(GEODAS), the U.S. Geological Survey (USGS) Coastal and Marine Program, the Naval Research Laboratory’s (NRL) Geospatial Information Database (GIDB) Portal Web Client, and the sites supported by the Coastal Services Center (CSC; e.g., the Ocean Planning Information System [OPIS]). Although each of these groups provides valuable access to data and tools, they still represent only a small percentage of data collected in the coastal zone, and there is an urgent need for a substantial effort to expand on the examples set by these organizations.
As the committee evaluated the current status of data access and availability, the path ahead was clear. There is a need for the establishment of national (and perhaps even international) standards and protocols for data collection, metadata creation, and tools for data transformation and integration. With these, the user community would be able to evaluate the accuracy and timeliness of data, change scales and projections, and seamlessly merge disparate datasets. Most importantly, database and data integration tools must be easily accessible to all users, public and private, from a single digital portal accessible through the Internet.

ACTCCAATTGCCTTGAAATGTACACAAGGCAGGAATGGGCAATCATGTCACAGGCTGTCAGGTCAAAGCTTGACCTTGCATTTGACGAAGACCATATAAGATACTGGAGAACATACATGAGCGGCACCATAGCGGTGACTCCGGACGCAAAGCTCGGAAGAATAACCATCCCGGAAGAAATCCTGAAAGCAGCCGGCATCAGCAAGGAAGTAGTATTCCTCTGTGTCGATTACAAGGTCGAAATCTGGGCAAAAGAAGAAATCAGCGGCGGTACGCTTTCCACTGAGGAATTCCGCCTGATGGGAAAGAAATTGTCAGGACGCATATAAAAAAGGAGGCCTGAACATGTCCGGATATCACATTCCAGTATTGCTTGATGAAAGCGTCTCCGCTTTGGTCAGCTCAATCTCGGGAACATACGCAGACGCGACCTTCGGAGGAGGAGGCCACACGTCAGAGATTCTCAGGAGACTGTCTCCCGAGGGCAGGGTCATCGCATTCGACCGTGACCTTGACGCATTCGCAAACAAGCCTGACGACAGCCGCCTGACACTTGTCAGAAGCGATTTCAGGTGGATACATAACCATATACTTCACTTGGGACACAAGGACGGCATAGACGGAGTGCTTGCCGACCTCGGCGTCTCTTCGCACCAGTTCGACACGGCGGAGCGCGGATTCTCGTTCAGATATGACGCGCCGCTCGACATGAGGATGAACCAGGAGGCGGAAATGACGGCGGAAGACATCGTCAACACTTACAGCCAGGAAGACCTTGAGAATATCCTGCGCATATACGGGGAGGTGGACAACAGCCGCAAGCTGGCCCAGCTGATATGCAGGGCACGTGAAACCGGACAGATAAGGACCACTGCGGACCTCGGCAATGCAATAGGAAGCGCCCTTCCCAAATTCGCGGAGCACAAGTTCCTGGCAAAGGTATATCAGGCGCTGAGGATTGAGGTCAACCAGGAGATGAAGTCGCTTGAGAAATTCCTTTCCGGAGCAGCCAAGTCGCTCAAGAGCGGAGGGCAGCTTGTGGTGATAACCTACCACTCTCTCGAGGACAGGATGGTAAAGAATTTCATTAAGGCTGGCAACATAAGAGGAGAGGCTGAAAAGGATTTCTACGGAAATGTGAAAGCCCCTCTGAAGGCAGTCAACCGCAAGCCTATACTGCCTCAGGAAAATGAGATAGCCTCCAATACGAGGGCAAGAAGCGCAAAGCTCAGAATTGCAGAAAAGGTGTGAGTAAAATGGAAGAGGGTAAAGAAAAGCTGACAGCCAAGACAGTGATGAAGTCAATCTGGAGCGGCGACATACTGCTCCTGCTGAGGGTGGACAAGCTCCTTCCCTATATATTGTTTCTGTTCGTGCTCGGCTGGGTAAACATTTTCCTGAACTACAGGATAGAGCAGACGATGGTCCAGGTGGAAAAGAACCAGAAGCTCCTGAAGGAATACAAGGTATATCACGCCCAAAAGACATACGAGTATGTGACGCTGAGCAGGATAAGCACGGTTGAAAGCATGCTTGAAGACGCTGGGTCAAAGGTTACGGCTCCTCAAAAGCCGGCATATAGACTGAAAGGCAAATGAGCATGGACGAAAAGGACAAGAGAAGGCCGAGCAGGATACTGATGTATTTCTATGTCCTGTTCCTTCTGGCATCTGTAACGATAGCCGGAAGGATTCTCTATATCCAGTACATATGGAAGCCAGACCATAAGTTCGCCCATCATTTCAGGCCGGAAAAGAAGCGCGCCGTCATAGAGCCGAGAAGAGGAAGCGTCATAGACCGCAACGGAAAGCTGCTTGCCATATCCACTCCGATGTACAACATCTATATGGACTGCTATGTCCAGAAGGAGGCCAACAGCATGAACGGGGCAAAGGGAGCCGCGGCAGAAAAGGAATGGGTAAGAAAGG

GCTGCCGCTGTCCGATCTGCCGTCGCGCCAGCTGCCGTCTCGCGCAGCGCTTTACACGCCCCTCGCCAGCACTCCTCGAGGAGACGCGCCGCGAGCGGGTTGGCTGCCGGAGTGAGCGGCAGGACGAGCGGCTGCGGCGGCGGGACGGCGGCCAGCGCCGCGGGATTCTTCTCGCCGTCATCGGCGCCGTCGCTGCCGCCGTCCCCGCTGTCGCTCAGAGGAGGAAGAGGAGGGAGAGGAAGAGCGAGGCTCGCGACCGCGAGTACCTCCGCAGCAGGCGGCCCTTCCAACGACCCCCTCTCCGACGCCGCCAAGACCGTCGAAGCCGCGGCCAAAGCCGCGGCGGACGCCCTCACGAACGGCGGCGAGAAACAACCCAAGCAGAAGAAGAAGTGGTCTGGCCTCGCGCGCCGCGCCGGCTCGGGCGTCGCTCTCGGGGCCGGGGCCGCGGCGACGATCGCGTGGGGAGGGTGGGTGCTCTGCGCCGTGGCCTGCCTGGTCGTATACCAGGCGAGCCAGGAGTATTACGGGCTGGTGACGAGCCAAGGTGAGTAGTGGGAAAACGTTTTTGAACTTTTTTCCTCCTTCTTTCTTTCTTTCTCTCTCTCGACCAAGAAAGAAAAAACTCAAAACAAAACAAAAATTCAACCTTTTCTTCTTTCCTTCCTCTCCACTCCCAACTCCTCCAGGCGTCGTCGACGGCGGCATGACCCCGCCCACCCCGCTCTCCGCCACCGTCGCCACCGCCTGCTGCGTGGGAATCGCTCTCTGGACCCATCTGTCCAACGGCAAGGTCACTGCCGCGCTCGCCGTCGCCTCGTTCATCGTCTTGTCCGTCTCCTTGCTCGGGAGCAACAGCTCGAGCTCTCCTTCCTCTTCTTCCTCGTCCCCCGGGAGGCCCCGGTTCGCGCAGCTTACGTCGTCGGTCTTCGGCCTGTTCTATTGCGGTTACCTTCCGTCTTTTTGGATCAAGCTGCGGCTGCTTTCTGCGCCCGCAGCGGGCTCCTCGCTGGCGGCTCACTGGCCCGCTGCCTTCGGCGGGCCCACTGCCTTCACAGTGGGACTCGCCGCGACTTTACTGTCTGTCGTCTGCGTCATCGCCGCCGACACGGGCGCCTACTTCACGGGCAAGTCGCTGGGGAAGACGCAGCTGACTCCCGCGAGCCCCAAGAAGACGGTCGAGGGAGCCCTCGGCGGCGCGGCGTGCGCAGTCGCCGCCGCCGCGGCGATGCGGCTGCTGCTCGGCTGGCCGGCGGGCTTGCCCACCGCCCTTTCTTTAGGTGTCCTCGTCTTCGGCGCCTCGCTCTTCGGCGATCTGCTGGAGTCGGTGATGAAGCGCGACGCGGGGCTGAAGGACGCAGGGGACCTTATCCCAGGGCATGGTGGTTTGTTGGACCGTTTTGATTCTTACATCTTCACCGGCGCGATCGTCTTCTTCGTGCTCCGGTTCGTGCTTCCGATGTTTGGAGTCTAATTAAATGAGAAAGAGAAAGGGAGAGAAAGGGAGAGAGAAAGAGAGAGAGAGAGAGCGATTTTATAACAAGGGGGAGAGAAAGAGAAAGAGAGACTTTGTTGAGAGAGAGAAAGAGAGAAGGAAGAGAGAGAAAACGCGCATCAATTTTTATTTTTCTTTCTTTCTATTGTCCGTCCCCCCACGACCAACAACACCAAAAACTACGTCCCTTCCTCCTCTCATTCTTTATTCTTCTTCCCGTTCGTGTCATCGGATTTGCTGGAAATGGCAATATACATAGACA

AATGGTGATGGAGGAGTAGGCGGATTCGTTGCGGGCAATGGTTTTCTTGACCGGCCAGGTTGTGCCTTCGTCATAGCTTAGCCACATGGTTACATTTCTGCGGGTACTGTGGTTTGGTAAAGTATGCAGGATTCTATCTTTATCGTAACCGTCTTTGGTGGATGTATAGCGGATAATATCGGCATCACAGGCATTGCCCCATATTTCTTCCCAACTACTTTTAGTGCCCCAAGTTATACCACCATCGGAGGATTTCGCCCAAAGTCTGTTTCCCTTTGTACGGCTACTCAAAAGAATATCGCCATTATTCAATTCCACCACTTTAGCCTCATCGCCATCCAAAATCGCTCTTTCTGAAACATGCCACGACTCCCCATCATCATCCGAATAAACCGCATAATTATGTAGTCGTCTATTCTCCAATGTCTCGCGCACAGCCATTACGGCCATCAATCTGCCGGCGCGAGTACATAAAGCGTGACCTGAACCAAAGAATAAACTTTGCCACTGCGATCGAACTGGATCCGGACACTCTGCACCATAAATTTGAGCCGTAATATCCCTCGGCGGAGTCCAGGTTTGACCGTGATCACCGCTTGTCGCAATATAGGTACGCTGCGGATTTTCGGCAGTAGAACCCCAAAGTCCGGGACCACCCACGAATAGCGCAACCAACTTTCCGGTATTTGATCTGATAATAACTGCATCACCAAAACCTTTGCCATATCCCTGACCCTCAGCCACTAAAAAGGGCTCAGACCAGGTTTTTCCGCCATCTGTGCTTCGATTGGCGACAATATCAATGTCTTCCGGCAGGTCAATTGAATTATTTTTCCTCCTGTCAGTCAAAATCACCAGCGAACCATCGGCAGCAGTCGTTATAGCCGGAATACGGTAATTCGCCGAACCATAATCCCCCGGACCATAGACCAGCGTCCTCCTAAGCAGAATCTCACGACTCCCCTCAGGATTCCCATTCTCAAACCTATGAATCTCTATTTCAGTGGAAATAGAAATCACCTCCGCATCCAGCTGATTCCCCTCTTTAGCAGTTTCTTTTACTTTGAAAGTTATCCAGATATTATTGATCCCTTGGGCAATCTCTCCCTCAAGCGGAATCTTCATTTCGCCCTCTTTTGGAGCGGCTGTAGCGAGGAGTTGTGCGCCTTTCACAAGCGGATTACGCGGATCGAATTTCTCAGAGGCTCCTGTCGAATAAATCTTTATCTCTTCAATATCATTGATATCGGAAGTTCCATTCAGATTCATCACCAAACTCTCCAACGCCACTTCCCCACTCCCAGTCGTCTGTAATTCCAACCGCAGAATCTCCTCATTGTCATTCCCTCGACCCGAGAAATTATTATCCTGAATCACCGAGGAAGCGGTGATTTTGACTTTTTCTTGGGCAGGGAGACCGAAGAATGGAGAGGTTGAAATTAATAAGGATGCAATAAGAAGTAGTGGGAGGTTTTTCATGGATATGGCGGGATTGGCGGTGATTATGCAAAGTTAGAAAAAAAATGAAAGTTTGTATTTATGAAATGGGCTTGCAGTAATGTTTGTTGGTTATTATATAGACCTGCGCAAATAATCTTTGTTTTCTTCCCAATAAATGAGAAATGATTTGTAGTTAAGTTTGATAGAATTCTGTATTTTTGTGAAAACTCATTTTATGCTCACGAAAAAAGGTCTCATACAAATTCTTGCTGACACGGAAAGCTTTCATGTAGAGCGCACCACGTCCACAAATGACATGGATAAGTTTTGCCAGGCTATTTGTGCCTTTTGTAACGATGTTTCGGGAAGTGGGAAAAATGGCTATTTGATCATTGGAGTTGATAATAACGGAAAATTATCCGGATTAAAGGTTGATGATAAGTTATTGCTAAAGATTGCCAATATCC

In exploring strategies for implementing this vision, the committee was often reminded that a mechanism already exists that should have made much of this vision a reality. This mechanism—Office of Management and Budget (OMB) Circular A-16 (a directive describing federal agency roles and responsibilities with respect to geospatial data) and the Federal Geographic Data Committee (FGDC) it established—demands many of the processes that the committee has recommended. The FGDC is a federal interagency committee, operating under the auspices of the OMB, with responsibility for facilitating and coordinating federal activities related to geospatial data (see Box 5.1). Recognizing the national importance of geospatial data, the lack of generally accepted standards, and the potential for duplication and inefficiencies in spatial data collection and distribution, the FGDC formally defined the National Spatial Data Infrastructure (NSDI) in 1994. A series of National Research Council reports (NRC, 1993; 1994b; 1995b; 2001) advocated creation of the NSDI and recommended activities and initiatives that the FGDC could undertake to increase awareness, involvement, and usefulness of the NSDI. The OMB recently reissued Circular A-16 to bring it up to date for the 21st century (OMB, 2002). Many of the concerns brought up by the coastal zone user community and noted by the committee are directly addressed by Circular A-16, including the establishment of national standards, interchange formats, and metadata standards for geospatial data; the assurance of compatibility and interchangeability of datasets; the coordination of